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Data for Use of Shell Hash to Mitigate the Acidification of Intertidal Sediments - Doyle and Bendell

Peer reviewed: 
No, item is not peer reviewed.
Date created: 
2022-01-09
Abstract: 

Our objectives were twofold; (1) to determine if the addition of shell hash to intertidal sediments would mitigate porewater acidification, and (2) whether its effectiveness was dependent on the type of sediment as described by organic matter (OM) and particle grain size (PGS). Field experiments were conducted at two sites within Burrard Inlet, British Columbia; Maplewood Mudflats (MM), high in OM and silt and Whey-ah-Wichen/Cates Park (WAW), low in OM and an equal PGS among very coarse, coarse, fine sand and silt. Shell hash was added to triplicate treatment plots matched with triplicate controls at each site and porewater pH measured at flood and ebb tide over 8 tidal cycles. Sampling occurred during June and July when tidal cycles were at their maximum inundation and exposure. Porewater pH was significantly greater for ebb versus flood tide and also between sites with MM significantly lower (7.59) as compared to WAW (8.03). Although pH was not mitigated by the shell hash, for WAW, variation in pH was reduced as compared to MM, as indicated by coefficients of variation over the 6-week sampling period. We suggest that the application of shell hash to reduce the impact of ocean acidification (OA) on intertidal sediments, will be site dependent. The combined processes of eutrophication in sediments with high OM and respiration of infauna, especially at high densities could act in concert with OA to create an intertidal region unsuitable for bivalve larvae settlement and development.4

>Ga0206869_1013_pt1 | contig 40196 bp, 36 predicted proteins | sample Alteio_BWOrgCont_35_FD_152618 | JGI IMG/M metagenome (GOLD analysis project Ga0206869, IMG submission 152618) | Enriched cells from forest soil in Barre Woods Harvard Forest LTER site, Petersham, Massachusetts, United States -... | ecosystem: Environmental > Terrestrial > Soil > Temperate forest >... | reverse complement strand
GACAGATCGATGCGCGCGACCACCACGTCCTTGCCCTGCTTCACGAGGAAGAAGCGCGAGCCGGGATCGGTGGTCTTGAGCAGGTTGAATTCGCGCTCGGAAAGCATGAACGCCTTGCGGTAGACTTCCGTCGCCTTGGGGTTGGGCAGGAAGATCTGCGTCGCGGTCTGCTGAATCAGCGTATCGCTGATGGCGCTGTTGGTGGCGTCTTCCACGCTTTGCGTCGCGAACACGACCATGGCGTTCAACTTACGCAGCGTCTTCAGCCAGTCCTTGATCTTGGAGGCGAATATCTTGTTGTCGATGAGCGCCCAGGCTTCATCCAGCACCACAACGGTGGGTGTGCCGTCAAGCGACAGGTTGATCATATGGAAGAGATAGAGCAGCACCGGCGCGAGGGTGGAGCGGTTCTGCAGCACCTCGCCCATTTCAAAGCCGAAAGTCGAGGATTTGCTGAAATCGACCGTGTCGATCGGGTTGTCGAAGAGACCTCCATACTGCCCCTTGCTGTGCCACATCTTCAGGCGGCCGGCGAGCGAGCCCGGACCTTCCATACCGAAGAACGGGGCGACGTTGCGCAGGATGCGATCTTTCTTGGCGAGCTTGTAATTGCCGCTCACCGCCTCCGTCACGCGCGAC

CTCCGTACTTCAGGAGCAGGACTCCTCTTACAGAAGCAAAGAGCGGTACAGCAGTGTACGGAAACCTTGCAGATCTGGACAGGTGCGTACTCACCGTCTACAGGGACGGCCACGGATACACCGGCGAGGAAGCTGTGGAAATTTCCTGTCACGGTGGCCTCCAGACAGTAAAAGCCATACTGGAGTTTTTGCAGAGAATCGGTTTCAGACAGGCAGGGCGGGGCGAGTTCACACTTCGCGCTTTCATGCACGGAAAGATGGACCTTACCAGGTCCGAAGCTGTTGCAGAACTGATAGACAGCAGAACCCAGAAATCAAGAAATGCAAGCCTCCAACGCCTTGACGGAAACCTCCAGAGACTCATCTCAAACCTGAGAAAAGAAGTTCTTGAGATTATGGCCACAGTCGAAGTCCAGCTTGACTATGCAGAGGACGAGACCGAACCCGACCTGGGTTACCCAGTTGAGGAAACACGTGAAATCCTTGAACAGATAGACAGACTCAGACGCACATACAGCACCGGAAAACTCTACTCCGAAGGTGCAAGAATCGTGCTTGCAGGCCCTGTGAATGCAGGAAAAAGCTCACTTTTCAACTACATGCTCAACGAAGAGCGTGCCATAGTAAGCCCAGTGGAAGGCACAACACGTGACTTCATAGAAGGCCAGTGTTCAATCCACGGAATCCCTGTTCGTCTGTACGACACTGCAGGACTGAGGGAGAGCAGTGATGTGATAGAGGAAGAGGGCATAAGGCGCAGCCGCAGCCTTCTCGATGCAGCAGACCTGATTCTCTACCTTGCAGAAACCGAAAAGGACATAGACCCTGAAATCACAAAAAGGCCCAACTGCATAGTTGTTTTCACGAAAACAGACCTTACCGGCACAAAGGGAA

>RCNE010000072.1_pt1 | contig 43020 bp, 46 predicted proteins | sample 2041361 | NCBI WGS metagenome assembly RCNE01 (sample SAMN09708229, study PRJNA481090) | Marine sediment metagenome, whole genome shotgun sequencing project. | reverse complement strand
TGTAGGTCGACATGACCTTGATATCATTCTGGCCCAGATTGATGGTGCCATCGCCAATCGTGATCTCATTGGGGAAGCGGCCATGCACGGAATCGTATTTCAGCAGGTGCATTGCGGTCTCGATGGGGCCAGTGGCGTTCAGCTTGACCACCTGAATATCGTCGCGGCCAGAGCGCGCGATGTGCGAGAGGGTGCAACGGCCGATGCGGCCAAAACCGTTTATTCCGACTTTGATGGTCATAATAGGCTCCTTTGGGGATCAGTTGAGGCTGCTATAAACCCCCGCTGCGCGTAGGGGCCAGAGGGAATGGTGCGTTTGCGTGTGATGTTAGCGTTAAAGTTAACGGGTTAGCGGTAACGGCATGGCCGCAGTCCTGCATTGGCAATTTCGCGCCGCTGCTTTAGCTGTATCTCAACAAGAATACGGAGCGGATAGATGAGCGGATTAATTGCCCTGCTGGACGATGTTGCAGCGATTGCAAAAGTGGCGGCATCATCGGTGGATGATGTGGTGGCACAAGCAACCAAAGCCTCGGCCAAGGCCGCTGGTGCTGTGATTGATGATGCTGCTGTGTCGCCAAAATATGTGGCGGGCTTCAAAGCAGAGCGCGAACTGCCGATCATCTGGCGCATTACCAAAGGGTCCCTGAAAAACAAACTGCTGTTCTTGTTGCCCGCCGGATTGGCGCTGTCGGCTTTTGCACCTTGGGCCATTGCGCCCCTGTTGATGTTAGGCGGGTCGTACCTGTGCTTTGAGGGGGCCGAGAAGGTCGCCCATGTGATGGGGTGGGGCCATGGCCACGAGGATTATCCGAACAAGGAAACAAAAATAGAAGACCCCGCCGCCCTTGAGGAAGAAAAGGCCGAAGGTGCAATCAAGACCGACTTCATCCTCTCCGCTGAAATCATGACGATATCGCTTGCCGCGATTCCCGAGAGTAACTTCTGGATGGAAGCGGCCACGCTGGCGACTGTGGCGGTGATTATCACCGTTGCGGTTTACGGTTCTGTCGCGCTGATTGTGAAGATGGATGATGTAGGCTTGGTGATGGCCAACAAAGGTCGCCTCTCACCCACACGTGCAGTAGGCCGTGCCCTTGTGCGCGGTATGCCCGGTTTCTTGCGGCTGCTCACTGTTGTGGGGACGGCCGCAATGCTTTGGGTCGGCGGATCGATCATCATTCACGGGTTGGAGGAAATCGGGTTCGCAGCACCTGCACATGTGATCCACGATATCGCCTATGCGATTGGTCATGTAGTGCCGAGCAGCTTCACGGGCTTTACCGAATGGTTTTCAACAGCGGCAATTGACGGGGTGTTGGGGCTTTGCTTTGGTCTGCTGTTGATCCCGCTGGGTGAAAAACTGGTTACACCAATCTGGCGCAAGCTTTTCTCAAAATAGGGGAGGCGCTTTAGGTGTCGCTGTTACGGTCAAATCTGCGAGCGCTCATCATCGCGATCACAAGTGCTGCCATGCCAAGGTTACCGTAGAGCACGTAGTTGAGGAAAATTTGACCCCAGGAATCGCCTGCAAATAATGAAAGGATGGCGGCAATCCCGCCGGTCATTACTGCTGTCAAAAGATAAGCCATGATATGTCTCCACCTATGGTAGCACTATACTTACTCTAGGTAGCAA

Document type: 
Dataset
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Effects of Spawning Pacific Salmon on Terrestrial Invertebrates: Insects near Spawning Habitat Are Isotopically Enriched with Nitrogen-15 but Display No Differences in Body Size

Peer reviewed: 
Yes, item is peer reviewed.
Date created: 
2021-08-24
Abstract: